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EDITORIAL

type of growth, driven by new start-ups, innovative research, and the dynamism of small and medium enterprises. We need new ideas, new entrepreneurs, new business models. And we need renewable energies and green technologies to move to a low-carbon era. In the large emerging-market economies, structural reforms can do much to narrow national and global balances in a durable manner. In China efforts to bolster social welfare systems could reduce the need for precautionary saving and lift consumer demand. This in turn could help curb the large current account surpluses there, while bolstering exports from deficit countries. —and go social But simply returning to growth is not enough. It is impossible to overstress this point. Human suffering and social strife have been the most tragic consequences of this crisis. Moreover, as this Yearbook shows, rising inequality and discontent among the middle classes risk undermining the entire economic system. I see three pressing social challenges to restore confidence: stop unemployment from becoming entrenched in many countries, focus more attention on youths, and reduce the inequality which threatens social cohesion and living standards. In 2012 governments must “go social” by deploying appropriate structural and social policies. Unemployment is the human face of the crisis. More than 200 million people are unemployed worldwide, and 45 million of them are in OECD countries. The situation is even more dramatic if we look at young people. Even before the crisis in 2007 and early 2008 when the OECD economies were at their strongest and the overall unemployment rate was less than 6%, average youth unemployment remained stubbornly high, at over 15%. Today, it stands at about 20%. The situation is worse still in some countries: one in four youths currently in the labour market in France or in Italy is jobless. Youth unemployment in Spain has risen to close to 49%. We must use every means possible to avoid the current risk of a “lost generation”. “Stronger!” This was the central message in the OECD Employment Outlook 2011 and behind the G20’s significant decision to set up a Task Force on Employment focusing on youths. What can governments do in 2012? A two-pronged approach is needed. First, they must ensure that their labour market programmes are active, with counselling, job-search assistance and temporary hiring subsidies for low-skilled youths. Then, to give all youths a better start in the labour market in the long run, they may need to review their whole education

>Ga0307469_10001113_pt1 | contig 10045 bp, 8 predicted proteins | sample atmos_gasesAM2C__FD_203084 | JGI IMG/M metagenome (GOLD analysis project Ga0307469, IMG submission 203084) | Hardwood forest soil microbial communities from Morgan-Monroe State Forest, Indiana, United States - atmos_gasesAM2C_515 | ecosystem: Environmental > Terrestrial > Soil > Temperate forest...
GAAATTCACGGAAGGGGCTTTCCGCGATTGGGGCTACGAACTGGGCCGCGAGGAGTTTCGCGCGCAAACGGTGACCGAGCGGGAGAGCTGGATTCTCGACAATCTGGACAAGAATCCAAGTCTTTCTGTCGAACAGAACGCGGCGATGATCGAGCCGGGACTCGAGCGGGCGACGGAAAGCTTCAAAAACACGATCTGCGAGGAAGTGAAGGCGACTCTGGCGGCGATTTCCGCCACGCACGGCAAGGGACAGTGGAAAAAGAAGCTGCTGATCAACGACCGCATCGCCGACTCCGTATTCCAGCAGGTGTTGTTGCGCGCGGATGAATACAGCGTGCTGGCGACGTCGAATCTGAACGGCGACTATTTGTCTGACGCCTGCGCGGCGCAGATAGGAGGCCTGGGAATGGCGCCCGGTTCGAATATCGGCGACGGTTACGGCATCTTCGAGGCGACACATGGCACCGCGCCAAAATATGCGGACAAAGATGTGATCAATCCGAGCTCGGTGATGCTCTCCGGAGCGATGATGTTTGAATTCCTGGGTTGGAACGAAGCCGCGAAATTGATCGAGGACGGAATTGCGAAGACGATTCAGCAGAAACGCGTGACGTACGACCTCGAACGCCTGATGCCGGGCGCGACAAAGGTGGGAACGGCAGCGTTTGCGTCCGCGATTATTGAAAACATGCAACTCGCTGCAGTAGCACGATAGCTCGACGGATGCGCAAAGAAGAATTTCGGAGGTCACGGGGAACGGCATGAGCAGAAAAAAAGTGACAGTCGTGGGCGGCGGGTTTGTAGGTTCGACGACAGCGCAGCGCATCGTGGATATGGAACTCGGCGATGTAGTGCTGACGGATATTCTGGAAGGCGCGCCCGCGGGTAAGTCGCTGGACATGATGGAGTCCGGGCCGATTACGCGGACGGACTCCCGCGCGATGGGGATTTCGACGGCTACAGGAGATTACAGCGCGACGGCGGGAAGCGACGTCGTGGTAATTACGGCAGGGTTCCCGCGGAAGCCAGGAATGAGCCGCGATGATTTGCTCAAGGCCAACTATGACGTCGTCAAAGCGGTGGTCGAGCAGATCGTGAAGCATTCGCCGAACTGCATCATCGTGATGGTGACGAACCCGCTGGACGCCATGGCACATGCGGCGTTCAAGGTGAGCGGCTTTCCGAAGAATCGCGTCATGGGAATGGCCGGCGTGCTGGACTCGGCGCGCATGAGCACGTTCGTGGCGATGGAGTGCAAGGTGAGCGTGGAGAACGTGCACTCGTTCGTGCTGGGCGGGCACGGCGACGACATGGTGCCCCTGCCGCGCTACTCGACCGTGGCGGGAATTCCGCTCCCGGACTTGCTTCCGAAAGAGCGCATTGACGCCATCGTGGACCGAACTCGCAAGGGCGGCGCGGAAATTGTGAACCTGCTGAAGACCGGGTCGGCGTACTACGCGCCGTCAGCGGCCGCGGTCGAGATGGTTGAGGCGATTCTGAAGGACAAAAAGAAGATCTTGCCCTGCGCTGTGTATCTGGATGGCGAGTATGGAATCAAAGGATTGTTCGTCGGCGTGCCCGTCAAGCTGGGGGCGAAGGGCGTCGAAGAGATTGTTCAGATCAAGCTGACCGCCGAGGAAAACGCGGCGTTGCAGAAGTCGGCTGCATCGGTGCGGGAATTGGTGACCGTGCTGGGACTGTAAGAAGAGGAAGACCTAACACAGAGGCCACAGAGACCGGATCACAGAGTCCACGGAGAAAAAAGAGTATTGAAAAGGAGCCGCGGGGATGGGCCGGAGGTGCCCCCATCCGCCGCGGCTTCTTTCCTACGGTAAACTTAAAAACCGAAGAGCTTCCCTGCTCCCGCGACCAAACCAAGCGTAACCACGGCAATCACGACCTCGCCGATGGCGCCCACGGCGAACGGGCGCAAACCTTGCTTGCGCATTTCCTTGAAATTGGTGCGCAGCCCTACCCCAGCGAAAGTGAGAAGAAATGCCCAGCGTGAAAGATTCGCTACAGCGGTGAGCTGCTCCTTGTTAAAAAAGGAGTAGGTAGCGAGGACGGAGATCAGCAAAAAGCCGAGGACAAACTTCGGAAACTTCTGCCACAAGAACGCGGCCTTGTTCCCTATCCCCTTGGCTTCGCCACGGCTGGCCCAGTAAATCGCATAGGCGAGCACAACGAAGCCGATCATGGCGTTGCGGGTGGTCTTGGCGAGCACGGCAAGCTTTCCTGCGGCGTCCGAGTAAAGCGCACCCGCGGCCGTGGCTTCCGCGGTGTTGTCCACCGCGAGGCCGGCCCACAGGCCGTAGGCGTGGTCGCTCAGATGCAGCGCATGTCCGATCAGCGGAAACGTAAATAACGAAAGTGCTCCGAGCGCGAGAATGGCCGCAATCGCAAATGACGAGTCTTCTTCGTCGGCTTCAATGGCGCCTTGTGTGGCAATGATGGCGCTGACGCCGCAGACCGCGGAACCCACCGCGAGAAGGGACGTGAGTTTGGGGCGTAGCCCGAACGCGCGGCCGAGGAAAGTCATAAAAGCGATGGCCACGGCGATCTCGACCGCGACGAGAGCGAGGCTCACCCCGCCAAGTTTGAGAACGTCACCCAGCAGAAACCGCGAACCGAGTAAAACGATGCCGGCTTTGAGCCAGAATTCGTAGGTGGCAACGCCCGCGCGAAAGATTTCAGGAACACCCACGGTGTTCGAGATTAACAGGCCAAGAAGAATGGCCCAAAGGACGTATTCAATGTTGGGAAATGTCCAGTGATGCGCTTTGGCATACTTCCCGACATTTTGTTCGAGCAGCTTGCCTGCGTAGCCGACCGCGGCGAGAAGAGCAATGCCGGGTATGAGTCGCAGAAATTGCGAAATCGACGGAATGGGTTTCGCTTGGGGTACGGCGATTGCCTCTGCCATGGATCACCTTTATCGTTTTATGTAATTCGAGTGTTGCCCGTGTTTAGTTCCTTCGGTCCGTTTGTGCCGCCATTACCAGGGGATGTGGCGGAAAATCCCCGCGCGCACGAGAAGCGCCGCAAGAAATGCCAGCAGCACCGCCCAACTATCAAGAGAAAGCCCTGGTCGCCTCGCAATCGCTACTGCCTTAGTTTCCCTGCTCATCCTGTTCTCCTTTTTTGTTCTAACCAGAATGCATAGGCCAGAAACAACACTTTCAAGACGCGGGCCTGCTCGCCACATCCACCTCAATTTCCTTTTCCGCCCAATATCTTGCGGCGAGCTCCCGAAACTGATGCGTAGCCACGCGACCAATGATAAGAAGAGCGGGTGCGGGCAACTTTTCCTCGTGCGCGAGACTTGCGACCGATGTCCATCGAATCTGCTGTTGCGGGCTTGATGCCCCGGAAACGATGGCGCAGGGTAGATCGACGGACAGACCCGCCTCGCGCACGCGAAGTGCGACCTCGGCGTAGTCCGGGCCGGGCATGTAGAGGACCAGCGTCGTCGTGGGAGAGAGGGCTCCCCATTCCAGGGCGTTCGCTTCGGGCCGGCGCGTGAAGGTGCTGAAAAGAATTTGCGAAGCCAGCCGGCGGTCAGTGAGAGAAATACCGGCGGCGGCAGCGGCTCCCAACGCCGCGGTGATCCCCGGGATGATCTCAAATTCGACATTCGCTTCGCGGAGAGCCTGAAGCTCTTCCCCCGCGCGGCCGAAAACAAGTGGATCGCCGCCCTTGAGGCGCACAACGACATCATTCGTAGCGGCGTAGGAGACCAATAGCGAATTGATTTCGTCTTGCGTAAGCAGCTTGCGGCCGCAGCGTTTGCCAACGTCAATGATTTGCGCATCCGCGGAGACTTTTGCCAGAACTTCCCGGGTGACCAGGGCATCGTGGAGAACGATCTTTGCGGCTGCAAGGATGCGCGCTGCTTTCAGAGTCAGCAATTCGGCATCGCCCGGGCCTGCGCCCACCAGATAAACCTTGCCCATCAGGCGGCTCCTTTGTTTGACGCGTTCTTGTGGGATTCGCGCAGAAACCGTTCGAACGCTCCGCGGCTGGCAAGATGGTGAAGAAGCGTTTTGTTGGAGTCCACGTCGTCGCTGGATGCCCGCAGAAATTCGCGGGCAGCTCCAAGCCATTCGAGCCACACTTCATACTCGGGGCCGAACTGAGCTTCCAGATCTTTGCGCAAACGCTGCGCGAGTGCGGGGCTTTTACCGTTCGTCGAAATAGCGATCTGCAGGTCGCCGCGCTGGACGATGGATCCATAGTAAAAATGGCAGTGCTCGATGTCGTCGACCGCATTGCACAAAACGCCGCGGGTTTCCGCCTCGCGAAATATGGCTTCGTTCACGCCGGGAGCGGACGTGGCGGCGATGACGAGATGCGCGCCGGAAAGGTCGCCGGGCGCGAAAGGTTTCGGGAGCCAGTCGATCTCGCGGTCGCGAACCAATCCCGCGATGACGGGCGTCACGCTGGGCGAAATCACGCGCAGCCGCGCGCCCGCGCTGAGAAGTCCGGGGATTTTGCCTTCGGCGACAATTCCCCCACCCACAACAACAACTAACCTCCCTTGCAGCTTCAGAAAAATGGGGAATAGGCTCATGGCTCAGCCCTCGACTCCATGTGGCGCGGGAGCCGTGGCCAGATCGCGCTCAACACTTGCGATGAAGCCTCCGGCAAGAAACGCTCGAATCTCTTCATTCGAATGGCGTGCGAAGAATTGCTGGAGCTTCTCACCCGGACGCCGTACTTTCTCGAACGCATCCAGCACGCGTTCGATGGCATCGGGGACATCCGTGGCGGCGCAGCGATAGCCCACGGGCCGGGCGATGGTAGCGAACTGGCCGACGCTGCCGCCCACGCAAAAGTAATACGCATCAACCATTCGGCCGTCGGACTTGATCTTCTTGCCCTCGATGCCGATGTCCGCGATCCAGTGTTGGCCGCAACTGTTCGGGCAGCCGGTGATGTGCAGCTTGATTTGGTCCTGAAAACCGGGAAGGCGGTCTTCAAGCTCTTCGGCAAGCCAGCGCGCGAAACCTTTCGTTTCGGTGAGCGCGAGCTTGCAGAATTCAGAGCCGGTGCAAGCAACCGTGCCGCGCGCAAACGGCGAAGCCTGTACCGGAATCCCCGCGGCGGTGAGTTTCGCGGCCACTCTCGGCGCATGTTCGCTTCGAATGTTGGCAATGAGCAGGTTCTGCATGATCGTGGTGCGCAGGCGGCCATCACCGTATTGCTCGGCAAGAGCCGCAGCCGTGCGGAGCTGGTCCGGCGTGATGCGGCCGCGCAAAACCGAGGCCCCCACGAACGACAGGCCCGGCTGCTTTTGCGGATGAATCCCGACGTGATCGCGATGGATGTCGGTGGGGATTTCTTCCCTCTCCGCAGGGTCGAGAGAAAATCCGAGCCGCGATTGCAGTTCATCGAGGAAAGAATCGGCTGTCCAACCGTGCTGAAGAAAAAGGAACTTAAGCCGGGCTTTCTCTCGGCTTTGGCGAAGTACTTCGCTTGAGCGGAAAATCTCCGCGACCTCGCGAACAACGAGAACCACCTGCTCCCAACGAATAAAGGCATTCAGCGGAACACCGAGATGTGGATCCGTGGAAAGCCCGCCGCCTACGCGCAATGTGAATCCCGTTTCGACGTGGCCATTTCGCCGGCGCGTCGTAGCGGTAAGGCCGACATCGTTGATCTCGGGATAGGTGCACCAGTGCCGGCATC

systems and get started on the job of equipping youths with the basic skills they need. There may be vocational education and training programmes to design or best practices to emulate. For instance, youth unemployment rates are lower in countries with successful apprenticeship systems, such as Austria, Germany and the Netherlands. As part of our effort in supporting policymakers, we will be issuing the OECD Skills Strategy in 2012, identifying the skills that are needed to ensure a shift from lifetime employment to lifetime employability, and examining the most effective policies. A vital step to deal with the unemployment scourge is to reverse the steep rise in the number of people who have been unemployed for a year or more. Today, this concerns a third of unemployed workers in the US and about 40% in Spain, meaning wasted resources and, worse, exclusion and poverty. Given the crisis, governments must introduce pro-active, cost-effective measures, such as hiring subsidies which support companies ready to expand their workforces, and investment in training to boost skills and give jobseekers a better chance of finding decent work. Fighting inequality Going social will also help reduce inequality; this was already rising before the global financial crisis and may well have accelerated since. The title of our new publication on this issue sounds an ominous warning: Divided We Stand: Why Inequality Keeps Rising. In fact, inequality is on the rise in most advanced and emerging-market G20 economies and so threatens welfare globally, putting more and more ordinary people and their families in difficult circumstances. It doesn’t have to be that way. Clearly in many OECD countries, deficiencies of the tax and benefit systems and the inability to redistribute income are to blame. These systems must be redesigned. However, our labour market, education and training programmes must also work to maximise opportunity and inclusiveness. Action must be taken. For a start, policymakers must draw lessons from the countries where the social fallout of the crisis has been contained. Also, they should target policies on burden sharing and helping the most vulnerable. As past recessions have shown, across-the-board cuts in social programmes hurt low-income groups who depend most on social benefits. Tax cuts, which have often tended to favour the rich, have widened disparities and chipped away at social cohesion. OECD countries are not the only ones that must go social. Expanding the coverage of basic social protection is starting to help emerging economies reduce poverty and exclusion, for instance, through conditional cash transfers that combine

OECD Yearbook 2012 © OECD 2012

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2012 OECD Yearbook  

2012 OECD Yearbook

2012 OECD Yearbook  

2012 OECD Yearbook

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